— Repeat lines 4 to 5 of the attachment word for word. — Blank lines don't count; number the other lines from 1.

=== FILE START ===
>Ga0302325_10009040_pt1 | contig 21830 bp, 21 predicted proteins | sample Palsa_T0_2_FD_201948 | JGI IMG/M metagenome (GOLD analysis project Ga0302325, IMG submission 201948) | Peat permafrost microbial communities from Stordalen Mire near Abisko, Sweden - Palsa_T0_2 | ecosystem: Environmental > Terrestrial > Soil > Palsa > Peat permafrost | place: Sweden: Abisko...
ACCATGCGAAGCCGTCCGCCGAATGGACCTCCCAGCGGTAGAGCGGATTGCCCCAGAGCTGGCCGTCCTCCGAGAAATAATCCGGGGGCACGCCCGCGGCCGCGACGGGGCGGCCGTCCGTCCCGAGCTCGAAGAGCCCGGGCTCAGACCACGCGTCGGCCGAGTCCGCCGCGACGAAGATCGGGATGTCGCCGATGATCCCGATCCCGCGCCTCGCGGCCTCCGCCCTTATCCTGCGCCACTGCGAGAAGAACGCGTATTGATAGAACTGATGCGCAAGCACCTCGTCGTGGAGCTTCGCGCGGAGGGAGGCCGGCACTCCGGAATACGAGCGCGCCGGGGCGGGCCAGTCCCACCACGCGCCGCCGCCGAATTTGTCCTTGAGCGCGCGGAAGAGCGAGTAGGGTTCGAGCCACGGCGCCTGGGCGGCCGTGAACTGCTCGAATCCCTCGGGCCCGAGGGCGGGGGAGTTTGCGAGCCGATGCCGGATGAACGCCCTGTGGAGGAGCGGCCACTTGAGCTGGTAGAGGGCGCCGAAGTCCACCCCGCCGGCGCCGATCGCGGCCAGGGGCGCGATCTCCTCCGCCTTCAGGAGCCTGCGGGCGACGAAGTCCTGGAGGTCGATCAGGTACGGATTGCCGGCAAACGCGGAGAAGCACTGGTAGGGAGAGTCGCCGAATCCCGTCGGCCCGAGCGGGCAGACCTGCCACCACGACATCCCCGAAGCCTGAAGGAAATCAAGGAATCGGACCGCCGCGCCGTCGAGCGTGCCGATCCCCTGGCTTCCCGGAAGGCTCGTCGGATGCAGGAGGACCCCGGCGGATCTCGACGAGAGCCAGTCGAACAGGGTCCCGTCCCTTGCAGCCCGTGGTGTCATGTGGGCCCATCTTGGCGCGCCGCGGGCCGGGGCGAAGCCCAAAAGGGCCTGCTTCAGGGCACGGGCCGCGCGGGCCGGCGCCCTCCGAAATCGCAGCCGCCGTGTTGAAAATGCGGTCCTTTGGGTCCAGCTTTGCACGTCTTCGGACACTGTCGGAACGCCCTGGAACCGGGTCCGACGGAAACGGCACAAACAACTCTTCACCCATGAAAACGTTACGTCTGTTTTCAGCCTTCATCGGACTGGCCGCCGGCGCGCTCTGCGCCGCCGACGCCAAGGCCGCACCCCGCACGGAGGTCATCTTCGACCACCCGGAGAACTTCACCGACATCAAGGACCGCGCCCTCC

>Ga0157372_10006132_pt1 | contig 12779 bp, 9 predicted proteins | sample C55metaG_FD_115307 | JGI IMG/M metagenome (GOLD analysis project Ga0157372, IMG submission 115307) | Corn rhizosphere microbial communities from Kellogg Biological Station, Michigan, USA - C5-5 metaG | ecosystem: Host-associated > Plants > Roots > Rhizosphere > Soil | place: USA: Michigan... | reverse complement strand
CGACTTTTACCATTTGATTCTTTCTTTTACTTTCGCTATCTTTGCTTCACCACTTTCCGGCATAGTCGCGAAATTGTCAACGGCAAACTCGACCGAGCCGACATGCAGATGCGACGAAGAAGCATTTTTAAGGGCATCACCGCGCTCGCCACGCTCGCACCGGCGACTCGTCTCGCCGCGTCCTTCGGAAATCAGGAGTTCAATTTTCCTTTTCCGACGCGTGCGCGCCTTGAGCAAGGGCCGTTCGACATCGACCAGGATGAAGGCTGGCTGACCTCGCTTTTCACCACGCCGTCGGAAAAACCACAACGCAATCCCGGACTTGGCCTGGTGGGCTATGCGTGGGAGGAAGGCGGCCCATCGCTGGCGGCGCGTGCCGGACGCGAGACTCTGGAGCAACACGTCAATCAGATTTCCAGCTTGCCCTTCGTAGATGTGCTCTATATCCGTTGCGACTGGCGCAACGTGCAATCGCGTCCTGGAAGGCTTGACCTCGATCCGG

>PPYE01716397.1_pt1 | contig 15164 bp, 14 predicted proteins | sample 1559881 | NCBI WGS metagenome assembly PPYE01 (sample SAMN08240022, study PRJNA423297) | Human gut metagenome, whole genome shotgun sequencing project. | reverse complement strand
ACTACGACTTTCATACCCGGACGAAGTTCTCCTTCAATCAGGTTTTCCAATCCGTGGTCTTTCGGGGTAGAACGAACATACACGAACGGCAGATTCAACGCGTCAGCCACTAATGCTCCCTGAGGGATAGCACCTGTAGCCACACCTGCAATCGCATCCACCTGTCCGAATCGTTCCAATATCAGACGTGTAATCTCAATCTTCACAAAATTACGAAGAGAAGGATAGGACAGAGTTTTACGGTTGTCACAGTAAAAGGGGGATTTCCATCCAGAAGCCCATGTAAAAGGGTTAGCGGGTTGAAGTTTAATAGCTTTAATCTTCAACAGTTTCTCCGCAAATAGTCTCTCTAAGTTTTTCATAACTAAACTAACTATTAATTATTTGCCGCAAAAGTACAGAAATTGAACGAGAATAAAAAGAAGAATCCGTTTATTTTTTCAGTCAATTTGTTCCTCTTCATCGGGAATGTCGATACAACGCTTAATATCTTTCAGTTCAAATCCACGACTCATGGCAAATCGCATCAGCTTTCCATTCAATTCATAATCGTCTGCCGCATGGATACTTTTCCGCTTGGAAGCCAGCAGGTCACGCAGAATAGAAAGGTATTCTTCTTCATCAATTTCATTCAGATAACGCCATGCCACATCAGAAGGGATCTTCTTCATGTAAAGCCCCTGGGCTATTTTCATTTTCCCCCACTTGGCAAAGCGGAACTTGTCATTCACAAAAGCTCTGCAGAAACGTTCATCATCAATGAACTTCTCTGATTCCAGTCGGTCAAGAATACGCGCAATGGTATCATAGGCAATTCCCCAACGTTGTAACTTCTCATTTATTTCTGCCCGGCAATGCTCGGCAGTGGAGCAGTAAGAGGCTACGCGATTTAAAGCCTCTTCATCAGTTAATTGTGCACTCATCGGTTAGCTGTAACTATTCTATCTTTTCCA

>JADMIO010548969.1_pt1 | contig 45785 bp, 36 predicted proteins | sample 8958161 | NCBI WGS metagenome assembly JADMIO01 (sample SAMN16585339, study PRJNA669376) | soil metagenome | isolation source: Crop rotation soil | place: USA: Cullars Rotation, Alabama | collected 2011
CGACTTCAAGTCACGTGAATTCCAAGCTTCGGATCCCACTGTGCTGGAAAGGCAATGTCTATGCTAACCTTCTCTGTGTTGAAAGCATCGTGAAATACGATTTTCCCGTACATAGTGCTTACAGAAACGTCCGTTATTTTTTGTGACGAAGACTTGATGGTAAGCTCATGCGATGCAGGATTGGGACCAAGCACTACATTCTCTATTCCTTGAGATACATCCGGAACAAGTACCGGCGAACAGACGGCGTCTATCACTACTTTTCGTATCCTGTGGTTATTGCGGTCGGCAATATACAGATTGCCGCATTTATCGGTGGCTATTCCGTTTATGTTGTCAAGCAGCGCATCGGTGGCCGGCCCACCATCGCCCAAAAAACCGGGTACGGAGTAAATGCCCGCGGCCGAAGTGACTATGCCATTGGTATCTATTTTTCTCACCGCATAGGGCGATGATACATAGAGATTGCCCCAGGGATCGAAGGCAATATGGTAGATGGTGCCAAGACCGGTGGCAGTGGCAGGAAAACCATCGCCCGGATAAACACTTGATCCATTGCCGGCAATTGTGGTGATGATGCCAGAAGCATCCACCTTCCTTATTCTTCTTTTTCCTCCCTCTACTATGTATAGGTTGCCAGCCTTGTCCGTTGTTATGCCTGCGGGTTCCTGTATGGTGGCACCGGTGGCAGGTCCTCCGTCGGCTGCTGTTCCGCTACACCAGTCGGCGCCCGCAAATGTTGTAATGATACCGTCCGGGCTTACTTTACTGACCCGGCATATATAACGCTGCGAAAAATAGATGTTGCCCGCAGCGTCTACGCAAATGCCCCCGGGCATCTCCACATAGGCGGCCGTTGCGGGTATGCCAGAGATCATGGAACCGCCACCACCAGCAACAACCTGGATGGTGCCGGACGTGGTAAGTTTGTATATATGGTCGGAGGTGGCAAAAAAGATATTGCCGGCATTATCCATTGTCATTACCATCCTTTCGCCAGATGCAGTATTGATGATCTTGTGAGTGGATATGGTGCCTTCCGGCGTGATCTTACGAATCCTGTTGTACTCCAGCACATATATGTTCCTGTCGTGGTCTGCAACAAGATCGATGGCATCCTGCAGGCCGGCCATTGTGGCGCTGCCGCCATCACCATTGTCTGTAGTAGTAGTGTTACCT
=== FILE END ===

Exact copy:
CGACTTTTACCATTTGATTCTTTCTTTTACTTTCGCTATCTTTGCTTCACCACTTTCCGGCATAGTCGCGAAATTGTCAACGGCAAACTCGACCGAGCCGACATGCAGATGCGACGAAGAAGCATTTTTAAGGGCATCACCGCGCTCGCCACGCTCGCACCGGCGACTCGTCTCGCCGCGTCCTTCGGAAATCAGGAGTTCAATTTTCCTTTTCCGACGCGTGCGCGCCTTGAGCAAGGGCCGTTCGACATCGACCAGGATGAAGGCTGGCTGACCTCGCTTTTCACCACGCCGTCGGAAAAACCACAACGCAATCCCGGACTTGGCCTGGTGGGCTATGCGTGGGAGGAAGGCGGCCCATCGCTGGCGGCGCGTGCCGGACGCGAGACTCTGGAGCAACACGTCAATCAGATTTCCAGCTTGCCCTTCGTAGATGTGCTCTATATCCGTTGCGACTGGCGCAACGTGCAATCGCGTCCTGGAAGGCTTGACCTCGATCCGG

>PPYE01716397.1_pt1 | contig 15164 bp, 14 predicted proteins | sample 1559881 | NCBI WGS metagenome assembly PPYE01 (sample SAMN08240022, study PRJNA423297) | Human gut metagenome, whole genome shotgun sequencing project. | reverse complement strand